Fans upset over targeting call on Ohio State’s Isaiah Pryor
Ohio State safety Isaiah Pryor was ejected from the second half of Saturday night’s game against Penn State for targeting, a call many felt was unnecessary and inappropriate.
Trace McSorley completed a third-down pass to KJ Hamler in the fourth quarter of the game. Pryor came to help with the tackle and dipped his head down but ducked out of the way afterwards. His shoulder appeared to make contact with the diminutive Nittany Lions receiver’s head.
Heck of a job to hold onto this reception by @Kj_hamler, who walked off under his own power.
— Big Ten Network (@BigTenNetwork) September 30, 2018
Isaiah Pryor ejected for targeting. What do you think? pic.twitter.com/6DBdXYrVcS
— Lettermen Row (@LettermenRow) September 30, 2018
Most watching the game disputed the call for two reasons. One, they did not think it was targeting. Two, even if it was targeting, the thinking is there should be two types of penalties — one for a targeting hit with intent, which results in an ejection, and another for incidental targeting where the player remains in the game.
Am I missing something? Pryor barely touched him….lol
— Alex Gleitman (@alexgleitman) September 30, 2018
It looked like got they just threw the targeting flag on Pryor because Hamler got injured. The ref threw it after Hamler didn't get up. Don't think that's even close to targeting.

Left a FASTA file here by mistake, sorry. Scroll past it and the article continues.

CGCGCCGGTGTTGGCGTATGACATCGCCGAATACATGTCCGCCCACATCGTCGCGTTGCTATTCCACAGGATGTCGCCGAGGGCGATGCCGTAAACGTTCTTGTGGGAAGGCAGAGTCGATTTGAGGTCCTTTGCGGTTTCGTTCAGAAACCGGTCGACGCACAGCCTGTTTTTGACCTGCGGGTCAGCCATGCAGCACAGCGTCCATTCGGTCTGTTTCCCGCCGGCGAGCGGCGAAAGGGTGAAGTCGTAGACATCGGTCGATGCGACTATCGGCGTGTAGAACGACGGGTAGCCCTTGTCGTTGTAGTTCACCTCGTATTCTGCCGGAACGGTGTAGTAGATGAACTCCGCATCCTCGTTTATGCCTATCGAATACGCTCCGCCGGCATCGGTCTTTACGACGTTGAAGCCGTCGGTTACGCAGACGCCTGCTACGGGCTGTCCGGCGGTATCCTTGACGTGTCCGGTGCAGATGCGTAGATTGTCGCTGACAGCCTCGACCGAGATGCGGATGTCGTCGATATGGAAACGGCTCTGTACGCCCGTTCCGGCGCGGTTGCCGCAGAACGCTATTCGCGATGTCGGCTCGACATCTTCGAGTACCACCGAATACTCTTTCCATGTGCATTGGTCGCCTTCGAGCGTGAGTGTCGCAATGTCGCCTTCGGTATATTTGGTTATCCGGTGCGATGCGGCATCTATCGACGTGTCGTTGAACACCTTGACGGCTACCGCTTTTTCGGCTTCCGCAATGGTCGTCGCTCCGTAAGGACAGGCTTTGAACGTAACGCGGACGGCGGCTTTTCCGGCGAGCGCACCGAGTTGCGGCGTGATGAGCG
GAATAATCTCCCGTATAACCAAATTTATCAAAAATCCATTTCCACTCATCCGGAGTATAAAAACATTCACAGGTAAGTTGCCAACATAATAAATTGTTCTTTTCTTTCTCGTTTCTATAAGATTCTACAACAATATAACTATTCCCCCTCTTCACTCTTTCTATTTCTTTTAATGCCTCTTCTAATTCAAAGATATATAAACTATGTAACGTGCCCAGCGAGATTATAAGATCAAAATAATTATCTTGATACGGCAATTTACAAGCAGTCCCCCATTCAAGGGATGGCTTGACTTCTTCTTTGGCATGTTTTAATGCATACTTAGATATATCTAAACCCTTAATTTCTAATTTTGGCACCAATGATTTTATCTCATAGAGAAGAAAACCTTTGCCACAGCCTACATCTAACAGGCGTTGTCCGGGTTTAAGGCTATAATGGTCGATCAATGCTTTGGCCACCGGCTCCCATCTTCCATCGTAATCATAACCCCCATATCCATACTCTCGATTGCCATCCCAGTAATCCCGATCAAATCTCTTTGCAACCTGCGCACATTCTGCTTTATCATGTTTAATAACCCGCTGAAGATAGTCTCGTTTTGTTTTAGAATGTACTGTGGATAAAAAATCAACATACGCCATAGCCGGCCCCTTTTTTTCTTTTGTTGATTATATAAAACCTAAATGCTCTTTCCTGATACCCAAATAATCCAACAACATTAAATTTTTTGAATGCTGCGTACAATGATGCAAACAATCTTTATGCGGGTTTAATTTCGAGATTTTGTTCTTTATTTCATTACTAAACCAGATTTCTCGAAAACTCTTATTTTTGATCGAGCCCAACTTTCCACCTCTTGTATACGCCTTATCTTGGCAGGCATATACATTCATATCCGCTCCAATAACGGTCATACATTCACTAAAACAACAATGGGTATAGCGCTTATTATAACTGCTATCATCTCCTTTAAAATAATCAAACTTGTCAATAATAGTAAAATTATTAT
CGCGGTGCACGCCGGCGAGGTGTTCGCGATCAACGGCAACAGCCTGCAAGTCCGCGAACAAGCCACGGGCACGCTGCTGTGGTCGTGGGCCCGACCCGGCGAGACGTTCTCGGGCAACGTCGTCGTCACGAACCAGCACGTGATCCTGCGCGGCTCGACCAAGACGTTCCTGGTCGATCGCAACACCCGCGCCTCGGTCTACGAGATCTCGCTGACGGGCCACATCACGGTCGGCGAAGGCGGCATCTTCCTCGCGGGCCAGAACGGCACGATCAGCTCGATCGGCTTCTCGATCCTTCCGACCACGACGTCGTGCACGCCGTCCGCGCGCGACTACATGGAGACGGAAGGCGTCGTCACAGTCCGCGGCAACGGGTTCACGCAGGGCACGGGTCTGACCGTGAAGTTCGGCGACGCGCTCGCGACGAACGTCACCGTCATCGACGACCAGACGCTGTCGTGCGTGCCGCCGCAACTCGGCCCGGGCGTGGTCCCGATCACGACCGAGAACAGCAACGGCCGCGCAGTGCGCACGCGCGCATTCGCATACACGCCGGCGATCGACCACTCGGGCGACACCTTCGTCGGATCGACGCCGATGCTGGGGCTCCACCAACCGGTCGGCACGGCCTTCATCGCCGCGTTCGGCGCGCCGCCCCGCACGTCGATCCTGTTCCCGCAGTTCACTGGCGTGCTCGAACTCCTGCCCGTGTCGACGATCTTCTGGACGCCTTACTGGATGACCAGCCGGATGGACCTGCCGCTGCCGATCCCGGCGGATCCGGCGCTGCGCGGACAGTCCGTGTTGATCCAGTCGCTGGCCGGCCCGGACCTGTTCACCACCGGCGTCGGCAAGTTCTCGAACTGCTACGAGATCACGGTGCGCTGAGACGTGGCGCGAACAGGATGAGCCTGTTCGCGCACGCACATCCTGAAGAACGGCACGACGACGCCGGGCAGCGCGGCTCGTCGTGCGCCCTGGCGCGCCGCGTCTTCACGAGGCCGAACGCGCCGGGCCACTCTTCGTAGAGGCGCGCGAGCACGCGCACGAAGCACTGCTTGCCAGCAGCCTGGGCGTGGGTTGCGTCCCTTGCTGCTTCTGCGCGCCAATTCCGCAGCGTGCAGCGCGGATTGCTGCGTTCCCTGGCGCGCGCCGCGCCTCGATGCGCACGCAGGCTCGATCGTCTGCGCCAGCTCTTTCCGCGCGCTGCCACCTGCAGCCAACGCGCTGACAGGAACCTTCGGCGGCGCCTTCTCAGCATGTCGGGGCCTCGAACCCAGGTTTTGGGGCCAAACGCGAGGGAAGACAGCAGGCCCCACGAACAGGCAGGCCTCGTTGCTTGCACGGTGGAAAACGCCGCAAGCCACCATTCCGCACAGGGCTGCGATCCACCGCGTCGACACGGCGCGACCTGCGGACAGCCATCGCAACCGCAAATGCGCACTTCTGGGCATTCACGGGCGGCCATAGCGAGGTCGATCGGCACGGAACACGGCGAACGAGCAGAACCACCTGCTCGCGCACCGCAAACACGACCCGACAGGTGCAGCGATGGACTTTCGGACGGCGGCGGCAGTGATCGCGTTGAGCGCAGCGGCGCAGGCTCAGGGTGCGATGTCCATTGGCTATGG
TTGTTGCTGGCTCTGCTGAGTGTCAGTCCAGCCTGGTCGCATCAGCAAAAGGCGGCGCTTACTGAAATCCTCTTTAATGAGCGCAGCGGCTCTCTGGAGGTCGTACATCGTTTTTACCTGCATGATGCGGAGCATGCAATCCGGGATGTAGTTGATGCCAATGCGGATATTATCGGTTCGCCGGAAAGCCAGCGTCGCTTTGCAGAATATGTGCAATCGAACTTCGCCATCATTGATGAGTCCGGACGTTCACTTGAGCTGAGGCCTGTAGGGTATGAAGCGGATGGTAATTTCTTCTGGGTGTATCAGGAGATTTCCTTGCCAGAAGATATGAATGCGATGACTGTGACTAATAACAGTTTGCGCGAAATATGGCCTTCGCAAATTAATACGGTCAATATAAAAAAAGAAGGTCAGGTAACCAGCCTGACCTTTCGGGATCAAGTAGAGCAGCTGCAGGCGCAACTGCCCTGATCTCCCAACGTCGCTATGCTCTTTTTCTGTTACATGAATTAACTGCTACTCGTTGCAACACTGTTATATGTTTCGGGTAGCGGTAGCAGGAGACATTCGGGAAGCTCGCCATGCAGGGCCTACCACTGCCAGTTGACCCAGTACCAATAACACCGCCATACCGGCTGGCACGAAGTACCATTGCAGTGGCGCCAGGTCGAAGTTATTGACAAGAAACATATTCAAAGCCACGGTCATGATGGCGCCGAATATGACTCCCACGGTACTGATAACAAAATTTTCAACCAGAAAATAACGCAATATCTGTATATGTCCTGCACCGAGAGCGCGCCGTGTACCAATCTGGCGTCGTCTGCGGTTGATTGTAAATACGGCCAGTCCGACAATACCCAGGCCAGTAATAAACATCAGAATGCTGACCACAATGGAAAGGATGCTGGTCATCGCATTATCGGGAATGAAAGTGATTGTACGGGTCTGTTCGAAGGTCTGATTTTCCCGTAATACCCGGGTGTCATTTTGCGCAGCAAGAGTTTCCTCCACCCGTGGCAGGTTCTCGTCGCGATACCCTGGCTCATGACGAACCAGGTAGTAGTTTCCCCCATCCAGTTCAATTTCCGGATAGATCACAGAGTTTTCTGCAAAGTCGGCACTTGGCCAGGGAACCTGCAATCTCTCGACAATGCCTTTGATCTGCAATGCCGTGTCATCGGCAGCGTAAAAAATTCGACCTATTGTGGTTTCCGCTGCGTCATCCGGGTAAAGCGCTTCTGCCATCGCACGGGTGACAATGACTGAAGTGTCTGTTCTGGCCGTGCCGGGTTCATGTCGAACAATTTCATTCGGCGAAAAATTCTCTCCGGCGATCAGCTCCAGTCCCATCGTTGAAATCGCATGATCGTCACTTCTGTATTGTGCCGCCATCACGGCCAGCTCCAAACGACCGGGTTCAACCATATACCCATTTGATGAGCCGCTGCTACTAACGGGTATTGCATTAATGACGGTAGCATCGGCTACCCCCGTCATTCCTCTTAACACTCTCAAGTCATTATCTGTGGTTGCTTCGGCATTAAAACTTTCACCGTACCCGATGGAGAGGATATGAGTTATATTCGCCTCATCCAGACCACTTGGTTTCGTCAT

— Ari Wasserman (@AriWasserman) September 30, 2018
That was a terrible call….. Pryor kicked out of the game for OSU…. I understand cheap shots but that was not one….
— DOM TIBERI (@DOMTIBERI) September 30, 2018
For the 10,485th time, there needs to be 2 different types of targeting in College Football.
Targeting 1: Intent to harm – 15 yards, ejection.
Targeting 2: Inadvertent helmet to helmet contact – 15 yards, no ejection.
— Peter Burns (@PeterBurnsESPN) September 30, 2018
The current rule says that a player can be called for targeting for hitting a defenseless player in the head/neck area with their head/arm/shoulder. Considering the way the rule is written, the ejection was fair, even if it was harsh. But there probably should be a change to the rule to differentiate between vicious hits with seeming intent and ones involving more incidental contact, like this one. When Pryor is getting ejected for that and USC’s Porter Gustin stays in a game despite doing this, it’s a problem.